The human spine is a complex and essential part of the body that provides support, protection, and flexibility. It is divided into five regions: cervical, thoracic, lumbar, sacral, and coccygeal, with each region having unique features and functions. This article will cover the first four sectors.
The spinal column is made up of 33 individual vertebrae, and these bones are separated into four distinct spinal segments, which include the cervical, thoracic, lumbar, and sacral segments. Understanding the anatomy and function of each of these segments is essential for identifying and treating various spinal disorders. Continue reading for more information.
The cervical spine, or neck region, is made up of seven vertebrae that are responsible for supporting the weight of the head and allowing for its range of motion. The cervical spine is the most flexible part of the spine, allowing for a wide range of movement. However, it is also the most susceptible to injury due to its mobility. The cervical spine is prone to several conditions, including herniated discs, spinal stenosis, and cervical radiculopathy.
The thoracic spine, or upper back region, is made up of 12 vertebrae that attach to the ribcage and provide support and protection to the vital organs in the chest. The thoracic spine is less mobile than the cervical and lumbar regions—making it less prone to injury. However, it is still susceptible to various conditions, including thoracic outlet syndrome, vertebral fractures, and scoliosis.
The lumbar spine, or lower back region, is made up of five large vertebrae that support the weight of the upper body and provide flexibility and stability to the spine. The lumbar spine is the most common site of spinal injuries and disorders, including herniated discs, spinal stenosis, and degenerative disc disease (DDD). The intervertebral disc, facet joints, and vertebral bodies are the three spinal segments in the lumbar region that are more prone to problems. DDD is a condition that can affect any spinal segment, but is more common in the lumbar and cervical regions. While there is no cure for DDD, various treatments—such as the stem cell injections offered by bioxcellerator.com—can help manage the symptoms and slow down the progression of the disease.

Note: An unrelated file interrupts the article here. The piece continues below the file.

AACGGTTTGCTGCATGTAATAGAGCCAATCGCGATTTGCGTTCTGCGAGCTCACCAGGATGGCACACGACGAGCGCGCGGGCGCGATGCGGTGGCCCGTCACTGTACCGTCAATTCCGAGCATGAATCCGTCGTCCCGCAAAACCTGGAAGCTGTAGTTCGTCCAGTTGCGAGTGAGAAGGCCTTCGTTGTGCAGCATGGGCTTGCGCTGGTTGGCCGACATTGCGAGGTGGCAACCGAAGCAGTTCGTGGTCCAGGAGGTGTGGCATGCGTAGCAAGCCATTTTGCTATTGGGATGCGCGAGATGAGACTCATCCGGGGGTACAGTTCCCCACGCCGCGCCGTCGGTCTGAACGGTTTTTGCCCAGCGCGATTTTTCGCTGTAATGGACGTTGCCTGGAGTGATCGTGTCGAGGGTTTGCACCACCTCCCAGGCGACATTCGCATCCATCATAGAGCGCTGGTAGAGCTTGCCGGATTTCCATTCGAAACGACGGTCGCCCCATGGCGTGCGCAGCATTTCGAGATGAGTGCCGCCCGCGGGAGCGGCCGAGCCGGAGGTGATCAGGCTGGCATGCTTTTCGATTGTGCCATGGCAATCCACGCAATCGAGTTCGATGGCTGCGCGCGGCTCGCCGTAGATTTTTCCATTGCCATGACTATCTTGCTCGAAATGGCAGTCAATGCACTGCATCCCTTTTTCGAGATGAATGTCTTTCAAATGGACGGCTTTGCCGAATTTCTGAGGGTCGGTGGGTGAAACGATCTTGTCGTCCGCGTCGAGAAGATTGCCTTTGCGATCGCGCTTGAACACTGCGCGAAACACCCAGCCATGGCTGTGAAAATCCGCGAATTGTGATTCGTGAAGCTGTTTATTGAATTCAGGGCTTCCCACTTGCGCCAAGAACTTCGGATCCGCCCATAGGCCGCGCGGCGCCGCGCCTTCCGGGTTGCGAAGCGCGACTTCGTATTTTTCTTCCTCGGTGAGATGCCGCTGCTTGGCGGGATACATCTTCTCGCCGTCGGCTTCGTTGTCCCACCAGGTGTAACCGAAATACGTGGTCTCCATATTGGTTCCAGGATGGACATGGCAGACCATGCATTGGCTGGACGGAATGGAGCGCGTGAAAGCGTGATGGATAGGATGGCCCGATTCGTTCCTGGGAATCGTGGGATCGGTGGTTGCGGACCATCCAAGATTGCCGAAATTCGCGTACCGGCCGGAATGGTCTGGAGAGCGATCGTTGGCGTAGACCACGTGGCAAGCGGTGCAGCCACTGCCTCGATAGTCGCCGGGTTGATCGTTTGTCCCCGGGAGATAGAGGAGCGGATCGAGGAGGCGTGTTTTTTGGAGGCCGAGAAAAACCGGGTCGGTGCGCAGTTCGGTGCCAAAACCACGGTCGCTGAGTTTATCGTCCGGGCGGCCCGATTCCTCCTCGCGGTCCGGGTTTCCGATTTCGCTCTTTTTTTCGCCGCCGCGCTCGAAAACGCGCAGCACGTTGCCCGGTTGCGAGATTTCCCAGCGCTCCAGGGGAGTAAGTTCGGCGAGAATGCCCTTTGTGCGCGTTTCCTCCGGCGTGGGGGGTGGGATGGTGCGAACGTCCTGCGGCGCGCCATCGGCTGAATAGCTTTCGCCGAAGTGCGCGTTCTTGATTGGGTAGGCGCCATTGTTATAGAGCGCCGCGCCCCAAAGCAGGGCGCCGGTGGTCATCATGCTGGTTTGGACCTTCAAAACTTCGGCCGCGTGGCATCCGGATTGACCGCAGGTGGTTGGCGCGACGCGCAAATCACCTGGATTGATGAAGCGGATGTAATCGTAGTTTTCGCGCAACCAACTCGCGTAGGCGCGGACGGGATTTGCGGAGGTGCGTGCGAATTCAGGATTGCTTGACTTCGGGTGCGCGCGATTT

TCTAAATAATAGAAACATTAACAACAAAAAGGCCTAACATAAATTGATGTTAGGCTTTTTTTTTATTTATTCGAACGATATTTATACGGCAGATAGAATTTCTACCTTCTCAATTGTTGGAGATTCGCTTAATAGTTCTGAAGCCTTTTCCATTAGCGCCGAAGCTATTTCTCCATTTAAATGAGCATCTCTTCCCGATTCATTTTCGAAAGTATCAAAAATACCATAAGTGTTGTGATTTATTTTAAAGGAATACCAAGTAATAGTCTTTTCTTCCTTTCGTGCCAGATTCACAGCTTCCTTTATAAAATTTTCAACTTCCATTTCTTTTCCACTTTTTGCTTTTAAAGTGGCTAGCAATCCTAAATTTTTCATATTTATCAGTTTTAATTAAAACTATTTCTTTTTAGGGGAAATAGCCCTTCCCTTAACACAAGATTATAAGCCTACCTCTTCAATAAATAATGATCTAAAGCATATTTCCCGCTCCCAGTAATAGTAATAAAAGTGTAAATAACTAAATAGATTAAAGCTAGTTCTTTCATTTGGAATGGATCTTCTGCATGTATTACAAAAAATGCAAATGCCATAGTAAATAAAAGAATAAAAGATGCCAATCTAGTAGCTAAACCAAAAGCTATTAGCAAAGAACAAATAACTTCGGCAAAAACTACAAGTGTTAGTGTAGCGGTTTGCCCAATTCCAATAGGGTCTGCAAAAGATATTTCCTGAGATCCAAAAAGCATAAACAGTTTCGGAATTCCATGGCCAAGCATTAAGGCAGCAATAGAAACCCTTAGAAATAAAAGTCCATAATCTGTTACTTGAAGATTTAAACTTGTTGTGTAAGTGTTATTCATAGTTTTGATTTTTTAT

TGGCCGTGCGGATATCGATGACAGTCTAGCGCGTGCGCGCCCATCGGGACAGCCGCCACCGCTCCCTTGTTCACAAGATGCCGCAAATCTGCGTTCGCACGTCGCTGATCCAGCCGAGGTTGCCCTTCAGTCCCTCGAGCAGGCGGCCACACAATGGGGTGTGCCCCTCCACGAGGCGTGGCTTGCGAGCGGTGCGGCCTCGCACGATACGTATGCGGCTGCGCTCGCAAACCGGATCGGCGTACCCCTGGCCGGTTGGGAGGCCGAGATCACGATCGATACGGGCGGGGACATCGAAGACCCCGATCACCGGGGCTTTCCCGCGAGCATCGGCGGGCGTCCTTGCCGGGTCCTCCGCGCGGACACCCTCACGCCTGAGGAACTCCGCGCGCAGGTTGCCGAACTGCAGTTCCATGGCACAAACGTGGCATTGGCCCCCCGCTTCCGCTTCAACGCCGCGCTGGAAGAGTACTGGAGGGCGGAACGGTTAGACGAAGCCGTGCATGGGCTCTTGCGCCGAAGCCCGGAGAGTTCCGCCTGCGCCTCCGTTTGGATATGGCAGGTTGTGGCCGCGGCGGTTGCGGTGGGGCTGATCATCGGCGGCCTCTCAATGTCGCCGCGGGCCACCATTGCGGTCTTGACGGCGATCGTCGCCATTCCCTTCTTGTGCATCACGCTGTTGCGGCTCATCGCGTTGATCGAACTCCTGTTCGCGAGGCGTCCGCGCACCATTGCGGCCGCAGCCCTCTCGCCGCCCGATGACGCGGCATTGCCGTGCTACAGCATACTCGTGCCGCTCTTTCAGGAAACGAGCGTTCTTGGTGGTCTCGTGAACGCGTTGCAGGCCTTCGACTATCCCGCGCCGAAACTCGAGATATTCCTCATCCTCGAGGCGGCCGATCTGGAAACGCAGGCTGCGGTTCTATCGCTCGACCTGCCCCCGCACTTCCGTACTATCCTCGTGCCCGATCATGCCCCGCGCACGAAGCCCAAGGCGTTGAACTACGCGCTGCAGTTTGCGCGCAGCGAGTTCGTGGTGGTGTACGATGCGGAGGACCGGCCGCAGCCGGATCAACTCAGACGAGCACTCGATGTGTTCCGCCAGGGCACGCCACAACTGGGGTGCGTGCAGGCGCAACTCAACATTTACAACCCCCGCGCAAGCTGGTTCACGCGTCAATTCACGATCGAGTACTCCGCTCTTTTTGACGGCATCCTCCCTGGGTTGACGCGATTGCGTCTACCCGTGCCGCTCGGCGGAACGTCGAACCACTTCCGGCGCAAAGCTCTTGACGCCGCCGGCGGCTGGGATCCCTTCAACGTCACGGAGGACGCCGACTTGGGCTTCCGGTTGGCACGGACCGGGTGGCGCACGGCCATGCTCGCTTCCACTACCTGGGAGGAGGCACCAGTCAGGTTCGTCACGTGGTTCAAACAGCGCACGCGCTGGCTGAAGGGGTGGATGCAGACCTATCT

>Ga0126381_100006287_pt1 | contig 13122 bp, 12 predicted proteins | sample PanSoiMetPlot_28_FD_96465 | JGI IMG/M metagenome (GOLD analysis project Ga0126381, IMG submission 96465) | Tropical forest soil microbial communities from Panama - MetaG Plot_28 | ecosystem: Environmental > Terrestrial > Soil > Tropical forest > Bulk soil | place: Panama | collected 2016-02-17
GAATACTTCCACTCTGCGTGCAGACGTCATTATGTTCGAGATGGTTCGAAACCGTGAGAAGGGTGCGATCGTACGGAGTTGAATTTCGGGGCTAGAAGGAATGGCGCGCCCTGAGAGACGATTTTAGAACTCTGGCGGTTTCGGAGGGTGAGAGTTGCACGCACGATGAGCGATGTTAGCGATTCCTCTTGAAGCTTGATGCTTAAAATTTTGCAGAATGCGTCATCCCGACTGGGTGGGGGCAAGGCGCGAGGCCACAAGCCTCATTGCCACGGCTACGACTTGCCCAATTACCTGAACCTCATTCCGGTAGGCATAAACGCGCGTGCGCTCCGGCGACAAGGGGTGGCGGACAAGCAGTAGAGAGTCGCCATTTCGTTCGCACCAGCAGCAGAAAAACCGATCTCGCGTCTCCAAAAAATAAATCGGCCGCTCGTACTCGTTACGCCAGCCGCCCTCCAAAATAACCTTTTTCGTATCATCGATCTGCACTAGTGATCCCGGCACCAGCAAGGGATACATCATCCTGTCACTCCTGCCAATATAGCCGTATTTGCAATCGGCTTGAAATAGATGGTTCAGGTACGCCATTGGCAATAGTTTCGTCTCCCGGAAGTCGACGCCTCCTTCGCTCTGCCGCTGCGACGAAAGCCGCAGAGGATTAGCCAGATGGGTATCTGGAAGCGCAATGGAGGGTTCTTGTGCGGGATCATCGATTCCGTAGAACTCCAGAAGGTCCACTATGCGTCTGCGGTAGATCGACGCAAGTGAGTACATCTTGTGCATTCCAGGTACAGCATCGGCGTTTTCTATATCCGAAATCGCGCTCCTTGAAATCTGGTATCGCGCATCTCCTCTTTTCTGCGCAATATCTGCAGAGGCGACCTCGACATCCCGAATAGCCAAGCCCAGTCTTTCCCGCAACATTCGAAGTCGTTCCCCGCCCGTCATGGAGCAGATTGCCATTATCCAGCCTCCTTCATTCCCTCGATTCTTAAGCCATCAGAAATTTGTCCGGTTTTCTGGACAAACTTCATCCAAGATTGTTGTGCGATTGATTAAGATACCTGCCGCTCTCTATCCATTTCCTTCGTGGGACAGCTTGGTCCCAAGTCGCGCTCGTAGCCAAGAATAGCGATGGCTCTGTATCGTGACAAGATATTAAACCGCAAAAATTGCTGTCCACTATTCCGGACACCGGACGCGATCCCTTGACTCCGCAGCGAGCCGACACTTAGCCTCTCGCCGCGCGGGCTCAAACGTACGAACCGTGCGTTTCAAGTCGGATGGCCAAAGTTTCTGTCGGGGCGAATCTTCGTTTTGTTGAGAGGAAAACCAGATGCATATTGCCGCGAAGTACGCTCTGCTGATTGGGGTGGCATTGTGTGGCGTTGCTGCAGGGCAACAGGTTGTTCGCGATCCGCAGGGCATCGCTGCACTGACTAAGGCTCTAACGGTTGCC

The sacral spine, or pelvic region, is made up of five fused vertebrae that support the weight of the upper body and provide stability to the hips and pelvic area. The sacral spine is less mobile than the other spinal segments, but it is still susceptible to conditions such as sacroiliac joint dysfunction, sacral fractures, and tumors.
Understanding the anatomy and function of these four spinal segments is crucial for maintaining a healthy spine and identifying and treating various spinal disorders. Each segment plays a unique role in supporting the body and allowing for movement, but they are also prone to specific problems. While some conditions may be more common in one segment than another, many spinal disorders can affect multiple segments, highlighting the importance of taking care of the entire spine.